Examining Associations between Health Information Seeking Behavior and Adult Education Status in the U.S.: An Analysis of the 2012 PIAAC Data

Iris Feinberg, Jan Frijters, Vicki Johnson-Lawrence, Daphne Greenberg, Elena Nightingale, Chelsea Moodie, Hajo Zeeb
2016 PLoS ONE  
This paper presents data from the Program for the International Assessment of Adult Competencies with a focus on the interrelationships among health information seeking behavior (HISB), and health status or use of preventive health measures for U.S. adults both with and without a high school diploma. Key results of ordinal and binary logistic regression analyses indicated that, after controlling for demographic factors, (1) adults with a high school diploma use more text-based health
more » ... sources while adults without a high school diploma use more oral sources, (2) using the Internet as a source of health information is more strongly related to reporting excellent/very good health status than having a high school diploma, (3) those without a high school diploma who use the Internet report the largest increase in health status over any other health information source, and (4) for those with learning disability or vision problem, a high facility in reading English is an important predictor of whether the Internet is used as a health information source. The Internet appears to play a key role in both enhancing health status and enabling use of preventive measures for those with and without a high school diploma; although, individuals without a high school diploma who use the Internet for health information derive substantial benefit in health status. management [1] . In order to participate in their care, patients must have adequate health literacy, which includes the ability to read, listen, ask questions, and draw conclusions from healthrelated information [2, 3] . Health Literacy is a concept that is complex and dynamic, and takes into account how people access, understand and use health information and health care in everyday life and in medical situations. There are a number of individual factors (age, socioeconomic status, race) and societal factors (health disparities, community norms, culture) that can affect health literacy, however, adults with low literacy and low education status are less likely to have the basic literacy skills that correspond to adequate health literacy, and therefore are more likely to have low PCC and poor health outcomes in both primary prevention and chronic disease [3] [4] [5] [6] . Adults at many education levels struggle to understand medical statistics, medication dosage requirements, and basic health concepts such as daily nutritional values [4, 6, 7] . Education levels are often used as a proxy for literacy skills, however, over 80% of adults with low-level literacy, numeracy, and problem solving skills do have a high school diploma (OECD). We also know that seeking health information is not only related to literacy and education levels, but also has many other predisposing characteristics including gender, age, education level, general and health literacy levels, pre-existing health conditions, and race [7, 8, 9] . However, people who do have a high school diploma, regardless of their literacy levels and other socio-demographic factors, are more likely to seek and use health information. Education levels and literacy levels are both strongly linked to health outcomes [10, 11] . Health information seeking behavior (HISB) can be enacted through print, visual, or oral media; health information can also be accrued either actively or passively. Although there are many studies that consider HISB for specific diseases and health conditions, very few have addressed the role and influence of HISB in a population with diverse characteristics who may have no specific diagnosis or disease [3, 6, 9] . We are interested in knowing from which sources those with and without a high school diploma seek health information, and if there is any further association with health status and use of preventive measures. The purpose of this study is to gain an understanding about HISB and its determinants with adults of different education levels in the United States through analysis of the Program for International Assessment of Adult Competencies (PIAAC) data. The PIAAC is an international household survey conducted under the auspices of the Organization for Economic Cooperation and Development (OECD), in 26 countries. Each country was allowed to add five minutes of questions; the United States added questions relating to health information seeking and health behaviors as part of the country data. Our focus is therefore on the US data since no other country in the PIAAC study asked questions about HISB. The data provide us with a unique opportunity to understand how adults seek health information while controlling for demographic and socioeconomic factors [10] . We address this question by asking the following research questions: 1. Is there a difference between HISB for individuals with and without a high school diploma? 2. Is there an association between HISB, health status or use of preventive measures for individuals with and without a high school diploma? Education and Health Educational attainment matters for health-past studies have shown that education levels are linked with health through health knowledge and behaviors, literacy levels, employment status, insurance status, and a variety of other social and psychological factors [11] [12] [13] [14] [15] . People with more education report having lower morbidity from common acute and chronic diseases; Health Information Seeking Behavior and Adult Education Status PLOS ONE |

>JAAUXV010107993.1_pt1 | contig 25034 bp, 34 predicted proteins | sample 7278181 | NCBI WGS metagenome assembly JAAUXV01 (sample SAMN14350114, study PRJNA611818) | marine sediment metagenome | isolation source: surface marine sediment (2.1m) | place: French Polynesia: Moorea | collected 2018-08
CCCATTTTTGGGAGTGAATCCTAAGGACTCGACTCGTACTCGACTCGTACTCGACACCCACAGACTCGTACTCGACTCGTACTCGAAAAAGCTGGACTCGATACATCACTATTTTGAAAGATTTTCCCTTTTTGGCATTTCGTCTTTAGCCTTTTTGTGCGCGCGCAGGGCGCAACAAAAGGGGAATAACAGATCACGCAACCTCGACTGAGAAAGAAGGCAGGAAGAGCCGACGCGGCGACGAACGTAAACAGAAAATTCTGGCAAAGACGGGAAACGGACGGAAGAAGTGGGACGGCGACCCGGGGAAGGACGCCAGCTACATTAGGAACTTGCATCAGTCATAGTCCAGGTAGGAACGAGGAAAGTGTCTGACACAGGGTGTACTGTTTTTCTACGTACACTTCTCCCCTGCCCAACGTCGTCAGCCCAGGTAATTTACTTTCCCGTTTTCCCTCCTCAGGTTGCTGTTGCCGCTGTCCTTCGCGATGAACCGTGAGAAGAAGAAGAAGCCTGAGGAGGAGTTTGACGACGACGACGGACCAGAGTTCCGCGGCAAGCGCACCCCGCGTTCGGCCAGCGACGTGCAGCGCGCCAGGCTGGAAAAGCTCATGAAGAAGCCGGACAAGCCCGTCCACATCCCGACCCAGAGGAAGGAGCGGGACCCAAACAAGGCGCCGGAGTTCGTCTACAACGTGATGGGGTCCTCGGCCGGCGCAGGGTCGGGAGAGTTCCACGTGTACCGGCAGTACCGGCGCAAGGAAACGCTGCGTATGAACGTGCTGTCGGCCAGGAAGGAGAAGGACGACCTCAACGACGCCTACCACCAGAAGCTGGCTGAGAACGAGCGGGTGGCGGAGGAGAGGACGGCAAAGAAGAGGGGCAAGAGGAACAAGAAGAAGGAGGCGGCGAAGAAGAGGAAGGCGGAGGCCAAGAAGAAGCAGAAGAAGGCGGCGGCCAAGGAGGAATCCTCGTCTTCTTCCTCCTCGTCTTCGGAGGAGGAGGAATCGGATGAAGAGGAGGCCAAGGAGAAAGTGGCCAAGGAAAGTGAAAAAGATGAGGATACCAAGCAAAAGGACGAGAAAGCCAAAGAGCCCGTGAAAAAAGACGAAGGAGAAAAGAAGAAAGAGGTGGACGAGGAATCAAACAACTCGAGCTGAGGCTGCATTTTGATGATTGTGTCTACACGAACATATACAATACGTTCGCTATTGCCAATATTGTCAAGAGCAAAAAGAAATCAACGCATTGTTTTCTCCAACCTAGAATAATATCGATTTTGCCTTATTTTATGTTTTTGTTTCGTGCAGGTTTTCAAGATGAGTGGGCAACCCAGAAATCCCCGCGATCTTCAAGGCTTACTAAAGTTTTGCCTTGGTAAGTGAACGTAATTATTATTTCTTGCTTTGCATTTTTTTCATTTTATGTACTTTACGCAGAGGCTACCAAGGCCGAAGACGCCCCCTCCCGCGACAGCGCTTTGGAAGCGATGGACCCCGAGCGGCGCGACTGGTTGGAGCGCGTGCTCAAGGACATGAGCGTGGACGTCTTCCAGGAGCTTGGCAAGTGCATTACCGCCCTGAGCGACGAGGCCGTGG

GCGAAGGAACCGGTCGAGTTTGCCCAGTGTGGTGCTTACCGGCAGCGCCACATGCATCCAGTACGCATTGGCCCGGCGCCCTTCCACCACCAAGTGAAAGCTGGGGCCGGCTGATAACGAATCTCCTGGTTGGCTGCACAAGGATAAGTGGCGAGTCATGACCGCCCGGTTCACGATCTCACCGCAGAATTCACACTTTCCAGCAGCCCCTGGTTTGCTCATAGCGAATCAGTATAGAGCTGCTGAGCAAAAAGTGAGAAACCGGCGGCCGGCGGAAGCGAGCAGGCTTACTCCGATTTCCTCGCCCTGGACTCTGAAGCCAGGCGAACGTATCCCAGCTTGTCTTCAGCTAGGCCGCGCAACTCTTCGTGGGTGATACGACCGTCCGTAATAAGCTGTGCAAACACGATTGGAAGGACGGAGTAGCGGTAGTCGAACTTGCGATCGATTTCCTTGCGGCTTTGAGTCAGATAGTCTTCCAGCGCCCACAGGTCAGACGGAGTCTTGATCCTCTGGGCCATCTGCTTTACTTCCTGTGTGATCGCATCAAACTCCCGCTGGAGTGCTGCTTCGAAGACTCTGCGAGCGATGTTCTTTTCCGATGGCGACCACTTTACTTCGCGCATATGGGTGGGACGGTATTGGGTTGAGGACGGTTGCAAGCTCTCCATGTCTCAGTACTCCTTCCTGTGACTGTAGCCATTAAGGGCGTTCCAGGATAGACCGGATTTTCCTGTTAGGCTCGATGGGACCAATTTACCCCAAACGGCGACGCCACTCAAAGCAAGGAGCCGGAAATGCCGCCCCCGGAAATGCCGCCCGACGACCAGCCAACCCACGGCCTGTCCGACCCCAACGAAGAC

doi:10.1371/journal.pone.0148751 pmid:26882339 pmcid:PMC4755661 fatcat:ue5vlx3iebeapaw6ivvsok3j6u